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Crit Care. 2019 Jul 9;23(1):250. doi: 10.1186/s13054-019-2522-6.

Health inequities in the diagnosis and outcome of sepsis in Argentina: a prospective cohort study.

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Servicio de Terapia Intensiva, Hospital Interzonal de Agudos San Martin de La Plata, Calle 42 No.577, 1900, La Plata, Buenos Aires, Argentina.
Servicio de Terapia Intensiva, Hospital Interzonal de Agudos San Martin de La Plata, Calle 42 No.577, 1900, La Plata, Buenos Aires, Argentina.
Hospital Juan A Fernández, Buenos Aires, Argentina.
Hospital Alemán, Buenos Aires, Argentina.
Hospital Alejandro Posadas, El Palomar, Buenos Aires, Argentina.
Sanatorio Anchorena, Buenos Aires, Argentina.
Clínica Bazterrica, Buenos Aires, Argentina.
Clínica Santa Isabel, Buenos Aires, Argentina.
Hospital Universitario Fundación Favaloro, Buenos Aires, Argentina.
Sanatorio Otamendi y Miroli, Buenos Aires, Argentina.
Hospital Misericordia, Córdoba, Argentina.
Sanatorio de la Trinidad Mitre, Buenos Aires, Argentina.
Hospital Lagomaggiore, Mendoza, Argentina.



Socioeconomic variables impact health outcomes but have rarely been evaluated in critical illness. Low- and middle-income countries bear the highest burden of sepsis and also have significant health inequities. In Argentina, public hospitals serve the poorest segment of the population, while private institutions serve patients with health coverage. Our objective was to analyze differences in mortality between public and private hospitals, using Sepsis-3 definitions.


This is a multicenter, prospective cohort study including patients with sepsis admitted to 49 Argentine ICUs lasting 3 months, beginning on July 1, 2016. Epidemiological, clinical, and socioeconomic status variables and hospital characteristics were compared between patients admitted to both types of institutions.


Of the 809 patients included, 367 (45%) and 442 (55%) were admitted to public and private hospitals, respectively. Those in public institutions were younger (56 ± 18 vs. 64 ± 18; p < 0.01), with more comorbidities (Charlson score 2 [0-4] vs. 1 [0-3]; p < 0.01), fewer education years (7 [7-12] vs. 12 [10-16]; p < 0.01), more frequently unemployed/informally employed (30% vs. 7%; p < 0.01), had similar previous self-rated health status (70 [50-90] vs. 70 [50-90] points; p = 0.30), longer pre-admission symptoms (48 [24-96] vs. 24 [12-48] h; p < 0.01), had been previously evaluated more frequently in any healthcare venue (28 vs. 20%; p < 0.01), and had higher APACHE II, SOFA, lactate levels, and mechanical ventilation utilization. ICU admission as septic shock was more frequent in patients admitted to public hospitals (47 vs. 35%; p < 0.01), as were infections caused by multiresistant microorganisms. Sepsis management in the ICU showed no differences. Twenty-eight-day mortality was higher in public hospitals (42% vs. 24%; p < 0.01) as was hospital mortality (47% vs. 30%; p < 0.01). Admission to a public hospital was an independent predictor of mortality together with comorbidities, lactate, SOFA, and mechanical ventilation; in an alternative prediction model, it acted as a correlate of pre-hospital symptom duration and infections caused by multiresistant microorganisms.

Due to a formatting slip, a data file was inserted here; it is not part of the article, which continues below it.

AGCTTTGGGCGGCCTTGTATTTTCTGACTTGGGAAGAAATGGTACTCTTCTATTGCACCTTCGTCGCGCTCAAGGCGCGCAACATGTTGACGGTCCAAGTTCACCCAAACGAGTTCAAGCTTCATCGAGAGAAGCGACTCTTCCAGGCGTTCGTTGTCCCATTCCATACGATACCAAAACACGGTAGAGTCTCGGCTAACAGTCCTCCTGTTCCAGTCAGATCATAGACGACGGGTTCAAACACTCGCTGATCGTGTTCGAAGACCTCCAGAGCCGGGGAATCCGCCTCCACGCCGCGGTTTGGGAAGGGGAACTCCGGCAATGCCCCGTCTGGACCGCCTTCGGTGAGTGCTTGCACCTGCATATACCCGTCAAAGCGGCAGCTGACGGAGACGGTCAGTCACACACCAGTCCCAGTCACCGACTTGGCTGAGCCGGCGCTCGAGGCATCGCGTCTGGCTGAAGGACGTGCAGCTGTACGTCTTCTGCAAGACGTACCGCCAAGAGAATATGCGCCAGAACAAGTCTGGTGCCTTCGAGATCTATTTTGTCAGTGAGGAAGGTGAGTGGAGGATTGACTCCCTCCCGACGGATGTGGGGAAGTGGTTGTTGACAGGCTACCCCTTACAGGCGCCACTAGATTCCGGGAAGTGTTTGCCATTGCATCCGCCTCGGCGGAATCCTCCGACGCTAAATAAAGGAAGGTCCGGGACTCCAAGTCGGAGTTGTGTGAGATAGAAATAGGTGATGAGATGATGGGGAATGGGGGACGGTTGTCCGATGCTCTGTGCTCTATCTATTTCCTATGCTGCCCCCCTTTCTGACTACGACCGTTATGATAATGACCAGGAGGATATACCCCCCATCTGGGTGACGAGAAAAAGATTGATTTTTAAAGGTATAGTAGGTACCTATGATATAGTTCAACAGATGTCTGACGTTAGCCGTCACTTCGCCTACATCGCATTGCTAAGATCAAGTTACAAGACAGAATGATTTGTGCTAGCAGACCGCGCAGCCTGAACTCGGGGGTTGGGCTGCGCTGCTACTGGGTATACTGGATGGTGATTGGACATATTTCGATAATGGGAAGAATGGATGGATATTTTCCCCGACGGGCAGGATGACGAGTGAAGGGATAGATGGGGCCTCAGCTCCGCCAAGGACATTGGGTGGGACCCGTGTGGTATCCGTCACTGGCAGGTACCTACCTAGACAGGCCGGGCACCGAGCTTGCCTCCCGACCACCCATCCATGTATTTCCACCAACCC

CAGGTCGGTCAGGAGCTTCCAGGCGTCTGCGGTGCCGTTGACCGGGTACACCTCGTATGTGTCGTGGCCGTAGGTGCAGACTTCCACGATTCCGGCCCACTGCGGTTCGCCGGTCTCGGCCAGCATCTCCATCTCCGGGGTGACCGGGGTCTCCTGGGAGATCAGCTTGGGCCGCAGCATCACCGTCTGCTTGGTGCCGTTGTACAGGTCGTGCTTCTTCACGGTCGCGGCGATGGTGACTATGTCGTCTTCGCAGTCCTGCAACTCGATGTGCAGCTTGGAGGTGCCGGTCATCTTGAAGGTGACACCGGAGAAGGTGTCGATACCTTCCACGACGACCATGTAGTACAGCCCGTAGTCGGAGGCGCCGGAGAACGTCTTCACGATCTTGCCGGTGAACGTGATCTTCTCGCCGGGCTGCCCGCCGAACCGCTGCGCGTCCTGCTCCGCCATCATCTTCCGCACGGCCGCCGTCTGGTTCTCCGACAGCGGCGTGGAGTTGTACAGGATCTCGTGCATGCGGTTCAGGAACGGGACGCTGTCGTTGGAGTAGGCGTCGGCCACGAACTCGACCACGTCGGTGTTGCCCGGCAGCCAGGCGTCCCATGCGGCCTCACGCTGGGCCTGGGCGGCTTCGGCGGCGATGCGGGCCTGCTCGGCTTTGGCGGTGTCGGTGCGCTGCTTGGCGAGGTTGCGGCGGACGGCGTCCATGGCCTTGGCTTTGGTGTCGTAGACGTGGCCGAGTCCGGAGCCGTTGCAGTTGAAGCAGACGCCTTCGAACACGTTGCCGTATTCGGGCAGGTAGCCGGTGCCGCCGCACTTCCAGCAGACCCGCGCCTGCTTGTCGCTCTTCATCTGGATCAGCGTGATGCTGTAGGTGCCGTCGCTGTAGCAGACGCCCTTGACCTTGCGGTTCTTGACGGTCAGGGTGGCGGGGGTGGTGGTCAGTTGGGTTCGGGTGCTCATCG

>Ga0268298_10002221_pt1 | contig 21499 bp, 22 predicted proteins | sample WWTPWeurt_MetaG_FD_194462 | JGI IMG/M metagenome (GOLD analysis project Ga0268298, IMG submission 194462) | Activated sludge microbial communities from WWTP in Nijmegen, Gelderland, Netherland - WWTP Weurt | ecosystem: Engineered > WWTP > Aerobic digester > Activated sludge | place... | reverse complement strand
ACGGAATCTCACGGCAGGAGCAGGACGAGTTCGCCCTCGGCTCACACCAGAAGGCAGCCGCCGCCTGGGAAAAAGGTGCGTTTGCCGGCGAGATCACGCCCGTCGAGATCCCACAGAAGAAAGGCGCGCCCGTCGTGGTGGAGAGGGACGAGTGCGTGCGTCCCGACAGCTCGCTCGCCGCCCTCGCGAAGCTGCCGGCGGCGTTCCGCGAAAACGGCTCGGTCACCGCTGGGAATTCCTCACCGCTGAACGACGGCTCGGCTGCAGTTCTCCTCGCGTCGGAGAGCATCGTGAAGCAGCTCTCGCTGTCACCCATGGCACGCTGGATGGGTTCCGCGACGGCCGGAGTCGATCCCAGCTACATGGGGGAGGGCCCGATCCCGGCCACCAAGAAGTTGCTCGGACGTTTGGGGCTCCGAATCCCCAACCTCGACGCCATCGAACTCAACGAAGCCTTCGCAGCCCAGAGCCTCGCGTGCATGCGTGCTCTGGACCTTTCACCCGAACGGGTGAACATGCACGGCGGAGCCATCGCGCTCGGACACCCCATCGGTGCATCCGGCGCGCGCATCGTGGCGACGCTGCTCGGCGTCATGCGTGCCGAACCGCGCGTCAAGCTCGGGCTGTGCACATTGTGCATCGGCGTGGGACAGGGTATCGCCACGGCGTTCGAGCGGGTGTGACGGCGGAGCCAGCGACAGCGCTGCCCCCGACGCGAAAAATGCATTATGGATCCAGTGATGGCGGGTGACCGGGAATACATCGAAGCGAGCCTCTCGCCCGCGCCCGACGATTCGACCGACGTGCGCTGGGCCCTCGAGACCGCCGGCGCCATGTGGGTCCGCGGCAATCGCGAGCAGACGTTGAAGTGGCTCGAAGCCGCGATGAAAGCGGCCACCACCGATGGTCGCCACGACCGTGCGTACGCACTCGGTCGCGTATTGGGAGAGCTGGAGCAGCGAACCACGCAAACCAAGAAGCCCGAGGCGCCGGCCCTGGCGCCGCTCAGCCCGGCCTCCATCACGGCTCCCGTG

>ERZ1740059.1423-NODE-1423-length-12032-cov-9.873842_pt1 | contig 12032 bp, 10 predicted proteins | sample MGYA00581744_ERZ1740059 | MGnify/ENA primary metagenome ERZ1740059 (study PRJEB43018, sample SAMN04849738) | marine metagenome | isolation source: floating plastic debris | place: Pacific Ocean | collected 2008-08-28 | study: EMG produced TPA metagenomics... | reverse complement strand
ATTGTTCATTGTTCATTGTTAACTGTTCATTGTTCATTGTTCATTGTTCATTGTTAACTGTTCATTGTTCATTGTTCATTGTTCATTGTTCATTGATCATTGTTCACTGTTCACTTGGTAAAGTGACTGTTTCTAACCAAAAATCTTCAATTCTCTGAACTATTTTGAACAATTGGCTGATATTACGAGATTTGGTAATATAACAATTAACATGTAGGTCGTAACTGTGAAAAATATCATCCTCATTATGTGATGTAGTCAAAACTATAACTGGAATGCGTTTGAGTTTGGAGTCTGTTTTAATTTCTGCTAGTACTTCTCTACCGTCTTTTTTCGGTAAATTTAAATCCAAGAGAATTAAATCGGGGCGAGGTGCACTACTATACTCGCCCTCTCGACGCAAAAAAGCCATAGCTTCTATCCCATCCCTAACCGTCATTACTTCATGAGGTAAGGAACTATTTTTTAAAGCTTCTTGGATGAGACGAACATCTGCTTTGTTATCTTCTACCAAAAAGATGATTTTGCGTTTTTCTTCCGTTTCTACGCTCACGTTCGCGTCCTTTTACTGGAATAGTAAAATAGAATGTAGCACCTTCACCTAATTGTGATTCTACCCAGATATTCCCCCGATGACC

Patients in public hospitals belonged to a socially disadvantaged group and were sicker at admission, had septic shock more frequently, and had higher mortality. Unawareness of disease severity and delays in the health system might be associated with late admission. This marked difference in outcome between patients served by public and private institutions constitutes a state of health inequity.


Health inequity; SES; Sepsis awareness; Sepsis-3; Septic shock; Socioeconomic status

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